December 09, 2014Buzzword Phishing for Email Credentials
I can't tell you how many times I've received email messages claiming to come from my domain's mail administrator with some kind of request to confirm login credentials. Of course I know they're complete bullshit because I am the one and only administrator for each of my domains. And, since I don't use hallucinogenic sleeping aids, I know that I didn't send those messages.
But these things do concern me when I think of an employee working in an organization who might be tripped up by a message claiming to originate from "Webmail.Adminstrator@[theDomainOfYourEmailAccount].com/.org/.edu". Such as the following turdlet:
Subject: WARNING NOTIFICATION ALERT**
IT Services Support
We at Technical Support are presently upgrading all webmail account(s) to
our new server platform which has been changed to ensure continued vendor
support, compliance with relevant legislation of services, redundancy and
service continuity in functioning better in our service platform were all
subscribers will enjoy an increased quota to 100GB.
In this regard, your webmail account is in the process of being upgraded to
a new set of Windows-based servers and an enhanced online webmail interface
inline with our infrastructure maintenance. The new set of servers will
provide better anti-spam and anti-virus function, along with IMAP support
for mobile devices that Support IMAP to enhance your usage.
To ensure that webmail account is not intermittently disrupted but active
during and after this upgrade, you are required to confirm your webmail
account(s) login details by stating right here:
* Email Address:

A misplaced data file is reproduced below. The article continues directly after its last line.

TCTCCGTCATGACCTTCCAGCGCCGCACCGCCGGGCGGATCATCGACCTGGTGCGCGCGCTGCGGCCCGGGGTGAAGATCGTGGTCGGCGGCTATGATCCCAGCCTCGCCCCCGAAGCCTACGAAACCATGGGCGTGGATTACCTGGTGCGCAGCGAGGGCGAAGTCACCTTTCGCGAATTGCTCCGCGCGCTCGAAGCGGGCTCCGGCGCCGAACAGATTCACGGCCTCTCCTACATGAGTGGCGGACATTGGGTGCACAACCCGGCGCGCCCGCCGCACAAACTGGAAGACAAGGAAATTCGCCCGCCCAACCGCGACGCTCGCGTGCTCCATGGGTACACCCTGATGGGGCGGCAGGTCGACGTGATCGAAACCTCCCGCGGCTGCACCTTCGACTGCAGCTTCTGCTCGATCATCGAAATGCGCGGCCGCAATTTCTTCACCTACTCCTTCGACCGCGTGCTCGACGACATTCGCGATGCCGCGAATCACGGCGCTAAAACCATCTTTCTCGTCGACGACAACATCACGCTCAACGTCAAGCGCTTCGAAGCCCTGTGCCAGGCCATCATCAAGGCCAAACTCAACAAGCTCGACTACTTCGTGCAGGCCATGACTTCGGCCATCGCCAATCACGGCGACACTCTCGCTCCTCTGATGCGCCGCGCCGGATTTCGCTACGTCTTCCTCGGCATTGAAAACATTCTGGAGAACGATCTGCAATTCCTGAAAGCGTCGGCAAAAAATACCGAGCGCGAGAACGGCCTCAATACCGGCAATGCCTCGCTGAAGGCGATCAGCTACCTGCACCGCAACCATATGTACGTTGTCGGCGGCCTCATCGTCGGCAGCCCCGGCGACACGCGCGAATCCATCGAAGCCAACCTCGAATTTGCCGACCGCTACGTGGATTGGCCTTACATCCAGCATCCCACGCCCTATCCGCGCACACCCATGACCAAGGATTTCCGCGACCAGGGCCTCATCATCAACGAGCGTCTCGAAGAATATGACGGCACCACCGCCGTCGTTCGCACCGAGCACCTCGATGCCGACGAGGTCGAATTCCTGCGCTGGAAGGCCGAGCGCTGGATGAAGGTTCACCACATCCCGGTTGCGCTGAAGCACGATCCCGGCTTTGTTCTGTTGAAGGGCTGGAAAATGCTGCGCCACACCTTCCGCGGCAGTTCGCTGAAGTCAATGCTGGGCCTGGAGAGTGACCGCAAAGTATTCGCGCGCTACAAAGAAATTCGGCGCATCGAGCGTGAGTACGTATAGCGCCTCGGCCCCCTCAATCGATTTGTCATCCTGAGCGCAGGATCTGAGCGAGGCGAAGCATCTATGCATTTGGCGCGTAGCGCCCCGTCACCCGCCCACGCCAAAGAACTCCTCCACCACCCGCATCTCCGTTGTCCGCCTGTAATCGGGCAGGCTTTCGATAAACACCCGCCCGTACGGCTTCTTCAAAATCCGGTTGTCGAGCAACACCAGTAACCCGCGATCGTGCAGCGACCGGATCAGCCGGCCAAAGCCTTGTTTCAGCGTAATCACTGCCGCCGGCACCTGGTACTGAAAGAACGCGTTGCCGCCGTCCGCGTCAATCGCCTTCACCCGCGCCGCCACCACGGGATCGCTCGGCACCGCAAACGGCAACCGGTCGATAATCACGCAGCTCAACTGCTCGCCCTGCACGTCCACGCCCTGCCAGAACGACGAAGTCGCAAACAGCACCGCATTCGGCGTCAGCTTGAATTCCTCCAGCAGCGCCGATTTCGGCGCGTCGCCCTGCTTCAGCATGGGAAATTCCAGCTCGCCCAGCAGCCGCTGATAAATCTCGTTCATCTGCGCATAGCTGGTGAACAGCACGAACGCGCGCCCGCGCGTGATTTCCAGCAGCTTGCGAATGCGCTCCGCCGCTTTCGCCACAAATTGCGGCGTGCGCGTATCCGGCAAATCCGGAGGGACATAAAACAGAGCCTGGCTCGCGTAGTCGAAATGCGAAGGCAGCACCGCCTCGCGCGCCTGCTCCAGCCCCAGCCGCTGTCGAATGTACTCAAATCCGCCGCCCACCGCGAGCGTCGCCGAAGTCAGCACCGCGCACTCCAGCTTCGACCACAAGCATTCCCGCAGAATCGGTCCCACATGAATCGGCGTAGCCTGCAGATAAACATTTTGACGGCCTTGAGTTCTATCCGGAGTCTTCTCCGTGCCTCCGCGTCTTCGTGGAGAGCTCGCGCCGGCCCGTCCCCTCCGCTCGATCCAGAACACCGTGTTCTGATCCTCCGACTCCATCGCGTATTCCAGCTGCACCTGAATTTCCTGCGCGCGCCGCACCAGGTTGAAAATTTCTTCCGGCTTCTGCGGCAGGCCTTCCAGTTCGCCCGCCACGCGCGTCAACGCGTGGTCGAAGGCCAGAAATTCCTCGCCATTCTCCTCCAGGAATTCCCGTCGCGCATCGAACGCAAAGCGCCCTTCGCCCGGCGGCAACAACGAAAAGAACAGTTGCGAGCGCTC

As this will prompt the upgrade of your account.Failure not to provide your
login details information, your webmail account will be deactivated
immediately and you
would have access to your mailbox again. Please take note.
We apologize for any inconvenience caused.
C 2014 webmail , All Rights Reserved.
This email is free from viruses and malware because avast! Antivirus protection is active.
The author of this message dipped a big spoon into a tureen of techy buzzwords and sprinkled them liberally to generate a lot of meaningless crap that could still fool the non-techy person into thinking, "Hey, this guy must know what he's talking about." The recipient might not even see the logical FAIL towards the end, where some words must have gotten jumbled in the translation from Russian or Chinese.
Hidden on many email client views of this message is the Reply-To: address, which is a gmail account. That's where the golden keys to your email account—and conceivably to the rest of the organization's computing network—would go if you comply with the request in the message.
Ideally, every employee would have been trained to be on the lookout for any email messages requesting login credentials to any part of the corporate network, and then instructed to telephone or physically visit the IT support desk to verify the legitimacy of the request. With any luck, the support person won't be an asshole (because you're the 20th person to bring this up) and will reward you for your vigilance with at a "Way to go!"Posted on December 09, 2014 at 07:17 PM